Key cutting apps could put your home at risk

Simple smartphone photo could open your neighbor's door

BUFFALO, N.Y. (WIVB)  - Don't give up the keys to your kingdom.

It's not just online security that you need to worry about anymore.

Now, cybercriminals can potentially invade your home. All they need is your house key.

It used to be that duplicating a key required a locksmith to cut a copy from the original.

Not anymore.

A number of online locksmiths have been popping up in recent years.

Others can be accessed using smartphone apps.

All you need now is a digital copy to create a physical copy of the key.

This cutting edge technology has made key duplication as easy as snapping a photo with your smartphone and then uploading the images.

A copy of the key is then mailed back to you.

"Something like that there's a high probability of theft," said Greg Dziuba of Advanced Lock & Key in the Town of Tonawanda.

It's actually simple to do.

Just snap a couple of pictures with your cell phone and then upload the images to the online locksmith of your choice.

You only need access to the keys long enough to take a picture of the front and back.

Some say this could open the door for people with bad intentions.

"Anybody can send you a picture of a key and tell you it's for their home. But there's no way to possibly track it," said Daniel Dziuba of Advanced Lock & Key.

News 4 Investigates decided to put the new technology to the test.

The Investigates Team borrowed a set of keys belonging to News 4 Digital Content Producer Emily Lenihan.

It took less than 20 seconds to snap two photos (front and back) of the house key.0A76212ABF6D422BB76B55F19EB7561F

The digital photos were then uploaded to, one of the sites offering the online copying service.

The software program quickly analyzes the photos to make sure they're good enough to make a copy.

Remember, the key doesn't belong to us. But with two digital photos and $6.00, we're that much closer to getting a physical copy of Emily's house key.

Jordan Meyer, co-founder of, says his company has a lot of security measures in place.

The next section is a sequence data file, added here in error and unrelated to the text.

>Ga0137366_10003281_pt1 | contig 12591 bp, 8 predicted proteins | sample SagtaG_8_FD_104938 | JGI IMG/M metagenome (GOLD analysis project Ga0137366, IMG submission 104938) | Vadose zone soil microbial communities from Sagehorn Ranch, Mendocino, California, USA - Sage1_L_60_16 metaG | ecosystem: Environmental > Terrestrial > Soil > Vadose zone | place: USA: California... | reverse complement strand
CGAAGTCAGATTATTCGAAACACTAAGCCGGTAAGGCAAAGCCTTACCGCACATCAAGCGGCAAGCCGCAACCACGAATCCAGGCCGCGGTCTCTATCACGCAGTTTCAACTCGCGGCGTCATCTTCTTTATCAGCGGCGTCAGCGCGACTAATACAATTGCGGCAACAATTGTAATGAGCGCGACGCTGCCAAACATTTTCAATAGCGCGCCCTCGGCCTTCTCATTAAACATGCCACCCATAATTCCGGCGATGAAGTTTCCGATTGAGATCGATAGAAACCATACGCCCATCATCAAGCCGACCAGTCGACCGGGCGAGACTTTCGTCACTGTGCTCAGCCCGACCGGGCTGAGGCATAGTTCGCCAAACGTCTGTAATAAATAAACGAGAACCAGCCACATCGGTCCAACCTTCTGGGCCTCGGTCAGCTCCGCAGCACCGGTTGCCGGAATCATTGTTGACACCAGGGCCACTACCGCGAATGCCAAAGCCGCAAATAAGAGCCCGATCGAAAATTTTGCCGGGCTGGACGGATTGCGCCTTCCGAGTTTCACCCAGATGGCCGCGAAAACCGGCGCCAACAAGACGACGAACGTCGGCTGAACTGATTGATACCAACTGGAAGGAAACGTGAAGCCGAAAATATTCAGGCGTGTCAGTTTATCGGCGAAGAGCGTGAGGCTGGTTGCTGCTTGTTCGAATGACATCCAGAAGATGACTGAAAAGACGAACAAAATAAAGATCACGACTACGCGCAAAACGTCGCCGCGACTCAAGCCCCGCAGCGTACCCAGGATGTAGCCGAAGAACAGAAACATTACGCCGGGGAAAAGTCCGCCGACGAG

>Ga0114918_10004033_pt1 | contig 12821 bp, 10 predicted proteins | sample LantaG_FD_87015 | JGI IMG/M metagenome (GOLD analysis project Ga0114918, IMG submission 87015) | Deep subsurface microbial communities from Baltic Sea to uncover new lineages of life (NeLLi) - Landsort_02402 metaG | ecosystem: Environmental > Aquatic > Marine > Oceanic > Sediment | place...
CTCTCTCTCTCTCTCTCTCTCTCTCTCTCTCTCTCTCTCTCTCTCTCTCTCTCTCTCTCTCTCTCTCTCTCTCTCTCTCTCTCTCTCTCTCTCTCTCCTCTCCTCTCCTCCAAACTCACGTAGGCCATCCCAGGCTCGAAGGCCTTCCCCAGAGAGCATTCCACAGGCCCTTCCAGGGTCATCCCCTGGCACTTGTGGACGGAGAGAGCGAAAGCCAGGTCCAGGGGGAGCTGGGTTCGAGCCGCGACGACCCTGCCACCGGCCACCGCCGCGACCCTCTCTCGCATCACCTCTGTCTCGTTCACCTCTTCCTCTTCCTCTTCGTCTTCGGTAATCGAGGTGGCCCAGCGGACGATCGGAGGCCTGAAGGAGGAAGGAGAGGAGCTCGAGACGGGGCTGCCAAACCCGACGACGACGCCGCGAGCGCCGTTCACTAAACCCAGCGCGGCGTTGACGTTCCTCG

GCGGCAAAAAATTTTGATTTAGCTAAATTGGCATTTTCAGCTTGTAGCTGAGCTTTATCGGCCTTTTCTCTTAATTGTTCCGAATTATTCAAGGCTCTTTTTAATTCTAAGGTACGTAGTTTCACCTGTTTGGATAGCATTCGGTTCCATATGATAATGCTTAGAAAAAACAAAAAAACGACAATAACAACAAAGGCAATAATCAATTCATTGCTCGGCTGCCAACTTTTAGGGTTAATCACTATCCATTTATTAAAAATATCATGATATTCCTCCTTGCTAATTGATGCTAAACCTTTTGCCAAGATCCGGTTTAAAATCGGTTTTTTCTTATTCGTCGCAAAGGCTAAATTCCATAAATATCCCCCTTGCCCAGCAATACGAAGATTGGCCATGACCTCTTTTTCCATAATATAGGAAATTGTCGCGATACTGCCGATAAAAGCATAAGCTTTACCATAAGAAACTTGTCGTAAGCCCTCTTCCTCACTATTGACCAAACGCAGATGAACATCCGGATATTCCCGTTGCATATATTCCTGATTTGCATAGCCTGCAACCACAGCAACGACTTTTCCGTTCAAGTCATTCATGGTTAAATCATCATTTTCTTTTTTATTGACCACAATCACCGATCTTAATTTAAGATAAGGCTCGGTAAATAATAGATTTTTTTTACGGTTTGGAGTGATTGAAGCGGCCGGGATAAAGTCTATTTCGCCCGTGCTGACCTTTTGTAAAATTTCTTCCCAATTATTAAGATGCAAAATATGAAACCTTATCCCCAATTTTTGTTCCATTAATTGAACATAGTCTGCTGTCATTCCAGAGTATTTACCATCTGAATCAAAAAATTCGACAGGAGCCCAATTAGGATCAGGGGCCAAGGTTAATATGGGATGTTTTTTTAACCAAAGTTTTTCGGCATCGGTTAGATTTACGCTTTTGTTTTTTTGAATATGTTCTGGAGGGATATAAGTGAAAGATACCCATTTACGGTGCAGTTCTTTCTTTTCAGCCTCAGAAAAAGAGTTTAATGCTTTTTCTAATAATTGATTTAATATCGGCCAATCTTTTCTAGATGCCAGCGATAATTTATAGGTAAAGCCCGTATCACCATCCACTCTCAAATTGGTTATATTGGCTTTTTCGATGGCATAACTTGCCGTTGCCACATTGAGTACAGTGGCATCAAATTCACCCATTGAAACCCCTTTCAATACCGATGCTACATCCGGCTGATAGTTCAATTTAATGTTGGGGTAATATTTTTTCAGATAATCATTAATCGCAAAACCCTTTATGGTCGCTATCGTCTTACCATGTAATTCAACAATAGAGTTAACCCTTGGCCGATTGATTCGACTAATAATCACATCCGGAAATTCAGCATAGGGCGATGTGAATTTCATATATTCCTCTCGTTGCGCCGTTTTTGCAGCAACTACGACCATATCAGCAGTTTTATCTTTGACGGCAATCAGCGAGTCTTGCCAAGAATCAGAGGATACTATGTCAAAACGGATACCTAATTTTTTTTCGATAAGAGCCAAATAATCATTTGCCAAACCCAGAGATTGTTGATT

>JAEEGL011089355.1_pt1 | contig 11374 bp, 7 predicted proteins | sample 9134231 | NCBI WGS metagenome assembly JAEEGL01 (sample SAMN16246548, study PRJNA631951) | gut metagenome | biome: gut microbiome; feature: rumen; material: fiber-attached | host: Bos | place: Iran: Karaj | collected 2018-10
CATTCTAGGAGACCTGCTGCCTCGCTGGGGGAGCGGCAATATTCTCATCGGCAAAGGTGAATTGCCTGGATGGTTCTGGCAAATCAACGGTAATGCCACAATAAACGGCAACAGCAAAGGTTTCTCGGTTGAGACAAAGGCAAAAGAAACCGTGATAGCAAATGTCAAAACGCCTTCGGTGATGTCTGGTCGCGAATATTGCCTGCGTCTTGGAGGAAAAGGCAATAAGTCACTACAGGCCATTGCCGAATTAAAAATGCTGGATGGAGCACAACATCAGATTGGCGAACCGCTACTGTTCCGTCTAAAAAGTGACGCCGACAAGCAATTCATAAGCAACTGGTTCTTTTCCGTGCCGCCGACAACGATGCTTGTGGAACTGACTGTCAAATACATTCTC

"We do look for keys that might have been tampered, photoshopped, etcetera. Maybe taken at a distance with a telephoto lens things like that. It's not a 100 percent foolproof," said Meyer. also requires customers to use a valid non-prepaid credit card along with an email and mailing address.

High security locks offer added protection

Story continues after video

APP USERS | Tap here to watch video with Jordan Meyer, co-founder of

Some say those measures offer limited protection against tech-savvy thieves.

"I could have your house key. Take a picture of it, front and back.  Send in my credit card and house address and there would be no way for them to know that wasn't actually my key," said Greg Dziuba.

But Jordan Meyer argues that it's more traceable to use his service than going to a local locksmith.

"You could just use a key gauge which is completely untraceable. Locksmiths have actually been able to make a key from a picture and they don't have that kind of paper trail that we might have," said Meyer.

It took about a week, but Emily's house key arrived in the mail.

News 4 Investigates wasted no time running over to see if the key would open her front door.

And guess what?

It worked without a problem.

Emily, who was told we would be coming over with the key, was very surprised to see a News 4 crew walk through her front door.

"The key worked. I can't believe it. I'm shocked," said Lenihan. "It makes me scared because you should feel secure in your own home, and you don't think your cell phone is going to put you in harm's way when it comes to being safe at home."

Jordan Meyer recommends that you never leave your keys unattended, or hand them over to strangers.

"Don't leave them on your desk when you go to the bathroom. Don't give them to a valet. Make sure if you are giving a key to someone that you completely trust that person," said Meyer.

For an added layer of protection there are special high security patent protected keys that require your signature and can only be made in the store.

"The lock comes with a unique key sold to us where we create a chart and your own user number on the key that we coin onto the key," said Dan Dziuba Jr. "You and only you are authorized to make the key."

Unique keys require signature

APP USERS | Tap here to watch video with Daniel Dziuba from Advanced Lock & Key

How you can be safe

Tips from

  • Keep keys in a pocket, purse, or anything else worthy of guarding your credit cards.
  • Don't leave your keys unattended, even on your desk at work.
  • Be careful who you let borrow your keys, whether it's a friend, mechanic or valet. Only hand over the necessary keys, not your whole key-ring.
  • Buy (or have your landlord buy) high security locks
  • Don't post pictures of your keys on Twitter, Facebook, or other online services. provides commenting to allow for constructive discussion on the stories we cover. In order to comment here, you acknowledge you have read and agreed to our Terms of Service. Commenters who violate these terms, including use of vulgar language or racial slurs, will be banned. Please be respectful of the opinions of others. If you see an inappropriate comment, please flag it for our moderators to review. Note: Comments containing links are not allowed.

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